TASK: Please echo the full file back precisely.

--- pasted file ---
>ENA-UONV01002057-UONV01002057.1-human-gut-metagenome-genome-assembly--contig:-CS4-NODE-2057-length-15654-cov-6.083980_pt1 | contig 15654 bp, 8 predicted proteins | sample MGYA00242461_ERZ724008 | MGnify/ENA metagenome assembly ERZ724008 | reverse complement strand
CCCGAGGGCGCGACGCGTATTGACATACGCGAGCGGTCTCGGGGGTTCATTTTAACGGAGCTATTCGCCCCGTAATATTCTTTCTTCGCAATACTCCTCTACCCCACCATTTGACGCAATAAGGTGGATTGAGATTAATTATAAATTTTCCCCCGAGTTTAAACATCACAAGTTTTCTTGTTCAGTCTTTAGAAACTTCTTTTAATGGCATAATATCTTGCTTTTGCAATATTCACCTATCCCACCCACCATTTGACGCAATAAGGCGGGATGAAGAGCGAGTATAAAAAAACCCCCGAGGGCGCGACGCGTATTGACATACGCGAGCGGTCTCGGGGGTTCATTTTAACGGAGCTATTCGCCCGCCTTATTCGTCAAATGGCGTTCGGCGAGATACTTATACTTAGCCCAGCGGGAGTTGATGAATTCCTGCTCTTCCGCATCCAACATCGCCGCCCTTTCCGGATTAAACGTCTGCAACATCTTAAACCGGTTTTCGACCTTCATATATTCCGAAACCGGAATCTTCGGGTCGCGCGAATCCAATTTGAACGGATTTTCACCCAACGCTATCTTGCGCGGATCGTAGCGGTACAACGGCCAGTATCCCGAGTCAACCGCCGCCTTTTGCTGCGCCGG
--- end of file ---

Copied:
>ENA-UONV01002057-UONV01002057.1-human-gut-metagenome-genome-assembly--contig:-CS4-NODE-2057-length-15654-cov-6.083980_pt1 | contig 15654 bp, 8 predicted proteins | sample MGYA00242461_ERZ724008 | MGnify/ENA metagenome assembly ERZ724008 | reverse complement strand
CCCGAGGGCGCGACGCGTATTGACATACGCGAGCGGTCTCGGGGGTTCATTTTAACGGAGCTATTCGCCCCGTAATATTCTTTCTTCGCAATACTCCTCTACCCCACCATTTGACGCAATAAGGTGGATTGAGATTAATTATAAATTTTCCCCCGAGTTTAAACATCACAAGTTTTCTTGTTCAGTCTTTAGAAACTTCTTTTAATGGCATAATATCTTGCTTTTGCAATATTCACCTATCCCACCCACCATTTGACGCAATAAGGCGGGATGAAGAGCGAGTATAAAAAAACCCCCGAGGGCGCGACGCGTATTGACATACGCGAGCGGTCTCGGGGGTTCATTTTAACGGAGCTATTCGCCCGCCTTATTCGTCAAATGGCGTTCGGCGAGATACTTATACTTAGCCCAGCGGGAGTTGATGAATTCCTGCTCTTCCGCATCCAACATCGCCGCCCTTTCCGGATTAAACGTCTGCAACATCTTAAACCGGTTTTCGACCTTCATATATTCCGAAACCGGAATCTTCGGGTCGCGCGAATCCAATTTGAACGGATTTTCACCCAACGCTATCTTGCGCGGATCGTAGCGGTACAACGGCCAGTATCCCGAGTCAACCGCCGCCTTTTGCTGCGCCGG